Too long?: The process of ballot counting

Too long?: The process of ballot counting

The calm after the storm.  A day after Election day at the Cuyahoga County Board of Elections. The long lines are gone, but a question looking forward not back is did they have to happen at all?

A voting possibility on the horizon -- online voting, something not yet done in the U.S., but should it be?

"Estonia is allowing citizens to vote online.  Unions are allowing their members to vote online. The technology is getting smarter the security is getting better," said Andrew Rasiej of Personal Democracy Media.

It's sobering to think Estonia is ahead of the U.S., far ahead.  The history of election problems in Cuyahoga County is long and like so many things, political.  Remember the rows of national satellite trucks in 2004 parked outside as the nation scrutinized how we count ballots.

As a result the county moved to electronic balloting.  The cost $21 million.  Then with the strong arming of former Secretary of State Jennifer Brunner the system was scrapped.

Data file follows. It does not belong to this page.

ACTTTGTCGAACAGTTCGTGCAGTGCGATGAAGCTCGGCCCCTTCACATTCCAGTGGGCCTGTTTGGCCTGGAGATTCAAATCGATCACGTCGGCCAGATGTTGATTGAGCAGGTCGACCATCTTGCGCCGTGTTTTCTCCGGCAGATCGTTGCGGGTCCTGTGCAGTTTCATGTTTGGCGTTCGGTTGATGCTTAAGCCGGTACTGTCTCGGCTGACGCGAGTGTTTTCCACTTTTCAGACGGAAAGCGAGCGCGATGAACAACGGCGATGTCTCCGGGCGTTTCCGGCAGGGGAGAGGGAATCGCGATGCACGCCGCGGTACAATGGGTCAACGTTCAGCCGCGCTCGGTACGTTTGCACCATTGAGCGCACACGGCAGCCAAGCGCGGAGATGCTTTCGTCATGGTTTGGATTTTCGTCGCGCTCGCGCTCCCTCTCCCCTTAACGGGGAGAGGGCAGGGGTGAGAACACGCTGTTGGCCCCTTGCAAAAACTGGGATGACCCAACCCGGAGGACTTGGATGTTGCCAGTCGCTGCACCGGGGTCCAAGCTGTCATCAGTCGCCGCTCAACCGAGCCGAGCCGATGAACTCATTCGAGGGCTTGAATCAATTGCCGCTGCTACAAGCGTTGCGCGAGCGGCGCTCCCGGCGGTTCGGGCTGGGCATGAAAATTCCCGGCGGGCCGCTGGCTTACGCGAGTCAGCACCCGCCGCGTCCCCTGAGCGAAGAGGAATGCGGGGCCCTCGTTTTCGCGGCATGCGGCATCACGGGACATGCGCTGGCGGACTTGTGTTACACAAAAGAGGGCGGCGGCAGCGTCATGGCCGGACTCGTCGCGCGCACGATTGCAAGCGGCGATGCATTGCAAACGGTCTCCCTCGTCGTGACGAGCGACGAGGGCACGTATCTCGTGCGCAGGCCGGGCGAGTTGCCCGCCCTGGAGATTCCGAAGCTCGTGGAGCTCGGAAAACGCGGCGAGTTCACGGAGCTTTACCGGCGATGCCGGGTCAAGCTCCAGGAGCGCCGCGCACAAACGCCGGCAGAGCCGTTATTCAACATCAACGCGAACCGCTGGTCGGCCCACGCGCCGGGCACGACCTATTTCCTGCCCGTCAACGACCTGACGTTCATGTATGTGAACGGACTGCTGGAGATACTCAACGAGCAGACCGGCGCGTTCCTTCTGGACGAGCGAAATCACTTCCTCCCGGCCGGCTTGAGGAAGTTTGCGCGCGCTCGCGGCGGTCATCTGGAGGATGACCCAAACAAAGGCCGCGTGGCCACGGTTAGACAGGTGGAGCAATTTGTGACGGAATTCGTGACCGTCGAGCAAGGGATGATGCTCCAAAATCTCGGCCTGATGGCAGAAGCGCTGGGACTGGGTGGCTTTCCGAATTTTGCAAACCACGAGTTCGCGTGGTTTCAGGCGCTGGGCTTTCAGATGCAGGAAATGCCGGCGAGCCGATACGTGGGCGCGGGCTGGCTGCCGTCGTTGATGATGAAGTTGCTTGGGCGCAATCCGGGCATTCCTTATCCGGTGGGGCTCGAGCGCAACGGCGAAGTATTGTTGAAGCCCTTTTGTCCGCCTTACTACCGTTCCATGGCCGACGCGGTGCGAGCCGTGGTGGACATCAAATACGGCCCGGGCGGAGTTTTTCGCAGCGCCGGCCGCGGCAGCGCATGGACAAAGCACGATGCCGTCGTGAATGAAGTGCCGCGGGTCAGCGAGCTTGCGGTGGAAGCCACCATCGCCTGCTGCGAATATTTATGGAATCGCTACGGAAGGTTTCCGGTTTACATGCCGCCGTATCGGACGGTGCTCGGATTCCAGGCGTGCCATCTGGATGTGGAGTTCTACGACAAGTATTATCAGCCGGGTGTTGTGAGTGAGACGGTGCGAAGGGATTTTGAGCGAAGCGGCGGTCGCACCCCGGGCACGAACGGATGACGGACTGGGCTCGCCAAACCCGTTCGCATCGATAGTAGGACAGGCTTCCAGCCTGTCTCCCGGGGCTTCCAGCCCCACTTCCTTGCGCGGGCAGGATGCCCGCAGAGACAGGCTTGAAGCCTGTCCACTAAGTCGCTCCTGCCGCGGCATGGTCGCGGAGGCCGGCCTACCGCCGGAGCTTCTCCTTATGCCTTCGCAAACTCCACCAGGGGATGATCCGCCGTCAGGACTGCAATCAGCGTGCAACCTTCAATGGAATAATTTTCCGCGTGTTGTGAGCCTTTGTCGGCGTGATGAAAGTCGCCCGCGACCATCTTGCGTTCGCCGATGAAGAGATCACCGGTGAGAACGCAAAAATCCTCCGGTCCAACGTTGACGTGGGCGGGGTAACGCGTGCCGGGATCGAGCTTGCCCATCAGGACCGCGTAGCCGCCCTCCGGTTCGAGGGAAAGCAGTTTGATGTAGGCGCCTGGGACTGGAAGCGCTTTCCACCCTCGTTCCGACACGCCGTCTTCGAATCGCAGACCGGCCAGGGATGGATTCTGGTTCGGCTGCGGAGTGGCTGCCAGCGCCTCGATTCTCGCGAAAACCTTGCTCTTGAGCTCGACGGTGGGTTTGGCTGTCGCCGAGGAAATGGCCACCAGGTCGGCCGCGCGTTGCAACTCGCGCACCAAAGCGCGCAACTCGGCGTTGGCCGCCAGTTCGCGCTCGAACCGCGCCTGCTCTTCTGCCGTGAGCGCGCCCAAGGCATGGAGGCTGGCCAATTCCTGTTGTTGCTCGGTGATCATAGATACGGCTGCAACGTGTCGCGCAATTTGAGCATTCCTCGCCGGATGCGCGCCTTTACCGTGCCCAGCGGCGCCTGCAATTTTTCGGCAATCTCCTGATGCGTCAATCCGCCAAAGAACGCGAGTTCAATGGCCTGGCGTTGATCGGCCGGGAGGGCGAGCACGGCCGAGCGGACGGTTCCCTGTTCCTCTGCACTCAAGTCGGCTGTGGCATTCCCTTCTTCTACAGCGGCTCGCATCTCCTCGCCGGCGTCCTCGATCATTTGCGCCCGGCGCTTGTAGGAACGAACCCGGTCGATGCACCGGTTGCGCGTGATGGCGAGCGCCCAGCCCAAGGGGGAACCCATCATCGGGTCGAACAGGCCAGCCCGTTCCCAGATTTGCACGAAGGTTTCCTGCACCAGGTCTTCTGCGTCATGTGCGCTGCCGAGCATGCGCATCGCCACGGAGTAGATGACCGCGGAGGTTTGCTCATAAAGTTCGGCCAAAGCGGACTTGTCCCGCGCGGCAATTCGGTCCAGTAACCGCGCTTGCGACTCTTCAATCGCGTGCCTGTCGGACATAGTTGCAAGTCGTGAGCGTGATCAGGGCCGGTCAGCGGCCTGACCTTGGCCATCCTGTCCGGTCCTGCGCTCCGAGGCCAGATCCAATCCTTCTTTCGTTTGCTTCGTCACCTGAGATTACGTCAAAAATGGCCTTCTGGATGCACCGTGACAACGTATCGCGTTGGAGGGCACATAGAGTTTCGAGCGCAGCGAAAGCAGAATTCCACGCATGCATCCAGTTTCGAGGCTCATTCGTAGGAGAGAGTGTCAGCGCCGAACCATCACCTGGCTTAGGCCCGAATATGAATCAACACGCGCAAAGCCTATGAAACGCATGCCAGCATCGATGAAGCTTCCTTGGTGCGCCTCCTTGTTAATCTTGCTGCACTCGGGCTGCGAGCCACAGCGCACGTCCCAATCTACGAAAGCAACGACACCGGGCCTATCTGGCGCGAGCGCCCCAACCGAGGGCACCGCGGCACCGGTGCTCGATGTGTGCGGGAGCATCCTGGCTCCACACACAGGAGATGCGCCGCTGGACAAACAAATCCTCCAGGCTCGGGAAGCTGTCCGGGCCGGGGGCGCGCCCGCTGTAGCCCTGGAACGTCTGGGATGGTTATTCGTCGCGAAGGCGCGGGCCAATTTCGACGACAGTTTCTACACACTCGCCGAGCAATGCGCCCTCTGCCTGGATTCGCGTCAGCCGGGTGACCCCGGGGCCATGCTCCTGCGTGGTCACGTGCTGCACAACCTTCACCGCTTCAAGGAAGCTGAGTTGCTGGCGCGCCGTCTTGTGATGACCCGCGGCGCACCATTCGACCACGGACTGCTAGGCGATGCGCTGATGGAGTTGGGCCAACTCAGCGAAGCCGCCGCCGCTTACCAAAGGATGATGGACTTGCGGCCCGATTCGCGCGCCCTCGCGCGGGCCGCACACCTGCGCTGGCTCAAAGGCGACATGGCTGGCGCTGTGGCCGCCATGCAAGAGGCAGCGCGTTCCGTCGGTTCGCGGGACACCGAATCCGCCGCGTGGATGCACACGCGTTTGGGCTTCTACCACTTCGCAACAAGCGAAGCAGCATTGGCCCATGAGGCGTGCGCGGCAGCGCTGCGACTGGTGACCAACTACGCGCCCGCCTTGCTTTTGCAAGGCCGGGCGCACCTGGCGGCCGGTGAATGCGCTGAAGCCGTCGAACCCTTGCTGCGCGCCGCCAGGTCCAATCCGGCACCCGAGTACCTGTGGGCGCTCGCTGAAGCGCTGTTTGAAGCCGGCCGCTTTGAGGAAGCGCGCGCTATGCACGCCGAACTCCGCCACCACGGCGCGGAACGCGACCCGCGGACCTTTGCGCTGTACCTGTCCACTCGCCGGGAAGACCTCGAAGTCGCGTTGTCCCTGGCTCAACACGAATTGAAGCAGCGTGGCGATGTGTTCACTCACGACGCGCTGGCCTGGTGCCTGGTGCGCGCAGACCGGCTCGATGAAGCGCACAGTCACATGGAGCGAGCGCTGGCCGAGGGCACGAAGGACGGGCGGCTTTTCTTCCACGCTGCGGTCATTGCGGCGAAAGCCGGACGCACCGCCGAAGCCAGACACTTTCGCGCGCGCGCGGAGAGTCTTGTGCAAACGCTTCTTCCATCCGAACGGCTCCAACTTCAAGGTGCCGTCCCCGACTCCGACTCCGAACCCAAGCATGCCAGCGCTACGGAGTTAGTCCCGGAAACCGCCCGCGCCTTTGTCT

The recommendation that we made is actually the least cost recommendation for the entire State of Ohio.

Most other counties kept the electronic balloting.  Here it was stopped by former Board of Elections boss Tom Hayes, who's report Brunner used to condemn electronic balloting.  By this point he represented ES&S.  The company sold the county the $13 million optical system that he recommended and is still used.  Then County Commissioner Peter Lawson Jones questioned.

"At this juncture we would have to go with one pre-designated vendor when there are others in the marketplace," said Peter Lawson Jones.

Former Elections Board President Tom Coyne says we don't wait in line for anything anymore. Why do it for something as important as voting?

This is not to condemn anything that happened here at the Board of Elections. But as we said at the beginning. Maybe it's time to look ahead and not back.

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